Buell Motorcycle History

Buell Motorcycle Company, a subsidiary of Harley-Davidson, Inc., produces sport motorcycles, motorcycle parts, accessories and apparel. Started by former roadracer Erik Buell, the bikes bearing his name are powered by air-cooled engines based upon Harley-Davidson designs but tweaked for greater performance.
  • 1982 Erik Buell leaves an R&D job at Harley-Davidson to build his own race bike.
  • 1984 Buell completes the RW750 (Road Warrior), designed to compete in the AMA Formula 1 road racing championship and to provide an alternative to the venerable Yamaha TZ750. Buell’s motor is a square-Four two-stroke that was designed in Britain. He sells his first machine only to realize that the AMA has, with the stroke of a pen, eliminated the class.
  • 1987 Buell releases the RR1000 (Battle Twin), featuring a Harley-Davidson XR1000 engine. The bike had a dry weight of just 395 pounds and half of that was engine.
  • 1988 Buell releases the RR1200 (Battle Twin).
  • 1990 Buell release the RS1200 (West Wind). The RS1200S follows one year later and the RSS1200 a year after that.
  • 1993 Harley-Davidson buys minority interest in Buell Motorcycles Company.
  • 1994 Buell introduces the S2 Thunderbolt. The S2T Thunderbolt follows the next year.
  • 1996 Buell introduces the S1 Lightning streetfighter.
  • 1997 Buell introduces the S3 Thunderbolt and the S3T Thunderbolt. That same year the M2 Cyclone is released.
  • 1998 Harley-Davidson purchases an additional 49% interest in Buell Motorcycle Company to become the majority owner.

    That same year Buell introduces the S1W White Lightning.

  • 1999 Buell introduces the X1 Lightning.
  • 2000 Buell introduces the newbie-friendly Blast, which featured a single-cylinder engine.
  • 2002 Buell introduces the XB9R Firebolt. This is the first Buell with a modern aluminum beam frame. As usual, though, Erik Buell’s iconoclasm is evident in the way the alloy beams double as the fuel tank. It also features a perimeter brake rotor mounted to the rim of the front wheel, not the hub.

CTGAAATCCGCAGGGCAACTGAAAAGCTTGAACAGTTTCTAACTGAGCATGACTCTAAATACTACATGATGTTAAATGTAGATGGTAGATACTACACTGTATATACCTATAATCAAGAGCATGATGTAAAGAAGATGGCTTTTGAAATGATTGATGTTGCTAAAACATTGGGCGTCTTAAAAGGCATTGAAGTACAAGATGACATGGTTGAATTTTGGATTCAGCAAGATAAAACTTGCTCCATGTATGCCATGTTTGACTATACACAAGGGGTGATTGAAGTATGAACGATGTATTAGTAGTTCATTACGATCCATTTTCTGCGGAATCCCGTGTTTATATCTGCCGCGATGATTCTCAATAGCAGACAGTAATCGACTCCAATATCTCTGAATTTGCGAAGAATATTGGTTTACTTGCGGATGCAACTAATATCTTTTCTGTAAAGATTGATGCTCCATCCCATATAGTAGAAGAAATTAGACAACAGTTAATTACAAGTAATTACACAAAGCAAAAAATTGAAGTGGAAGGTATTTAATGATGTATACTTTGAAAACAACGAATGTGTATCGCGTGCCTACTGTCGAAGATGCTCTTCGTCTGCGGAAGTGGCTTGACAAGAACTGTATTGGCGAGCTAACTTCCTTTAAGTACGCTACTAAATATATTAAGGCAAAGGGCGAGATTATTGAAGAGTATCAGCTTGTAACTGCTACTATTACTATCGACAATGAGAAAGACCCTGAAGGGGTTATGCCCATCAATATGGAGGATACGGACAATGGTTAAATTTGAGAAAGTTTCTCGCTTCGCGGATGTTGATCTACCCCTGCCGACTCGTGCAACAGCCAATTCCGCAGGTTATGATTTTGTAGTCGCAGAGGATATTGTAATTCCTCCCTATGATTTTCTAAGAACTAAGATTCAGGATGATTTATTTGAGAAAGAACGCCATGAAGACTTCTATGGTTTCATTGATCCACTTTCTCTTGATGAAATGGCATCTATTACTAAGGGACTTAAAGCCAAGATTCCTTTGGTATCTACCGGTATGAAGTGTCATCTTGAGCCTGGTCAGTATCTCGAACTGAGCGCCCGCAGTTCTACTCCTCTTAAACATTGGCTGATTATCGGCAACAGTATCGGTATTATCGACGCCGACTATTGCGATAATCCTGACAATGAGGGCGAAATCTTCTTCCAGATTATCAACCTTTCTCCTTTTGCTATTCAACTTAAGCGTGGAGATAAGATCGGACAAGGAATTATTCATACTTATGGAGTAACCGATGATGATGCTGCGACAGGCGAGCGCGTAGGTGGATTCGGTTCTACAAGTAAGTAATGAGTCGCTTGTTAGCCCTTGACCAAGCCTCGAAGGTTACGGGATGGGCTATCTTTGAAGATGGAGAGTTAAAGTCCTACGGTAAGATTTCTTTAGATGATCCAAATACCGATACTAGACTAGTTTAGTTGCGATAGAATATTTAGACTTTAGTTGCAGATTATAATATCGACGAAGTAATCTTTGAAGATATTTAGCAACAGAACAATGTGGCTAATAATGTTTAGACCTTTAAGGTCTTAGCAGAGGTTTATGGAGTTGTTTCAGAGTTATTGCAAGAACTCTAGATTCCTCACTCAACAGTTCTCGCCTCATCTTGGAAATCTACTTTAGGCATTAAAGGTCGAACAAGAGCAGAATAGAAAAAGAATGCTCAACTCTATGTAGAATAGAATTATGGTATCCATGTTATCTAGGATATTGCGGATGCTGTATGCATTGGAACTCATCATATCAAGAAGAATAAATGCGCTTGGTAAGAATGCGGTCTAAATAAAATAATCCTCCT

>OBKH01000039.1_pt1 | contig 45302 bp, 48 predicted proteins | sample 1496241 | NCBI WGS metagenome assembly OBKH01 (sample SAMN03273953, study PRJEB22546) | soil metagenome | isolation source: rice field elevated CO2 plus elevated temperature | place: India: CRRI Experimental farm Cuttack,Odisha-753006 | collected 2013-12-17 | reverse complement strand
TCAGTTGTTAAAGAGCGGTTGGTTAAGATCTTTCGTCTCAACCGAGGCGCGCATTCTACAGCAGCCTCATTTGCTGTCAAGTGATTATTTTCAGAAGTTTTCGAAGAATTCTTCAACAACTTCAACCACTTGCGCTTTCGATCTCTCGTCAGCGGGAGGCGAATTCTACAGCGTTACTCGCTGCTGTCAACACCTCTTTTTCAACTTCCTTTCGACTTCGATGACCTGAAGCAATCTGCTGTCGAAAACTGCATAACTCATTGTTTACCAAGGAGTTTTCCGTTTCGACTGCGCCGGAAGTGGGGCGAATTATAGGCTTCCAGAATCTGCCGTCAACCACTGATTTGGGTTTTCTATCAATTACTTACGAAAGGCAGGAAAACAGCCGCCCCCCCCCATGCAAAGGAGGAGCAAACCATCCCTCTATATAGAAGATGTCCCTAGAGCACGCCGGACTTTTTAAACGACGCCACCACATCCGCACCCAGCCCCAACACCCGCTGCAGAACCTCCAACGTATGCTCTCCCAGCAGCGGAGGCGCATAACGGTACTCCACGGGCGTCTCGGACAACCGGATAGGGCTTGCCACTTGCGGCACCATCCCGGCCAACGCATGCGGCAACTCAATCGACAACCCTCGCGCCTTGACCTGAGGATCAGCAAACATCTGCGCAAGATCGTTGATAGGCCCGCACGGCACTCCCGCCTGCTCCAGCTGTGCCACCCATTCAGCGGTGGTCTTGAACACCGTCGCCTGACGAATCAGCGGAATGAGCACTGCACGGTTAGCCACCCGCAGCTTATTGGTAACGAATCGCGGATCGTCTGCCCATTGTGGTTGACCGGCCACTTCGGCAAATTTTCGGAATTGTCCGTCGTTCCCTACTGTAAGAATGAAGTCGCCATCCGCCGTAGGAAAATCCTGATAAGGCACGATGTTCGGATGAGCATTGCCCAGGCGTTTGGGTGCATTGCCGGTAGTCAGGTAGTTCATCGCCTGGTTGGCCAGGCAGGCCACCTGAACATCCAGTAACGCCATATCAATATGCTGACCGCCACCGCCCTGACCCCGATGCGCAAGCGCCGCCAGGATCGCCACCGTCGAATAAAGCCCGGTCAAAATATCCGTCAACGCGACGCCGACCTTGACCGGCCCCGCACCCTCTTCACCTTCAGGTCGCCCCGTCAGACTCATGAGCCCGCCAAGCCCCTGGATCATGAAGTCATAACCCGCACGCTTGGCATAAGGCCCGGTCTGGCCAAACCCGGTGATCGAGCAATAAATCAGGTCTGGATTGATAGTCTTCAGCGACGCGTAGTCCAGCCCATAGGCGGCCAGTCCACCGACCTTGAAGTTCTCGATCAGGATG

• 2003 Buell introduces the Lightning XB9S naked bike.
  • 2005 Buell introduces the Ulysses, dubbing it “the world’s first adventure sportbike.”
  • 2006 The limited-production XBRR racer is built to the very edges (competitors say, beyond the edges) of the AMA Formula Xtreme rules. It’s to no avail. Despite bringing in ex-MotoGP star Jeremy McWilliams to ride the bike in the Daytona 200, the XBRR will not make an impact all season.
  • 2007 With the release of the 1125R, Buell breaks free of Harley-Davidson air-cooled engine technology. The new V-Twin motor is designed by Rotax and features all the modern conveniences: liquid cooling, DOHC, fuel injection, etc.
  • 2009 Danny Eslick takes the 1125R to his — and Buell’s — first championship in the AMA Daytona Sportbike class. Much controversy surrounded the 1125R’s eligibility in the class, which was comprised of mostly 600cc inline-four cylinders, though no other 1125R rider was able to even remotely match Eslick’s results.

    As a reward for Buell’s championship, parent company Harley-Davidson decides to shut down Buell in the midst of the economic downturn. Unfortunately, since Buell isn’t accounted for separately in Harley-Davidson’s books, Buell couldn’t simply be sold off. Erik Buell is down, but definitely not out...

  • 2011 After satisfying his no-compete clause, Erik Buell announces his new venture, Erik Buell Racing. EBR focuses on its founder’s first love: road racing, providing 1125R, 1125RR, and 1190RS machines for competition.
Prepared with historical input by Mark Gardiner and other sources.
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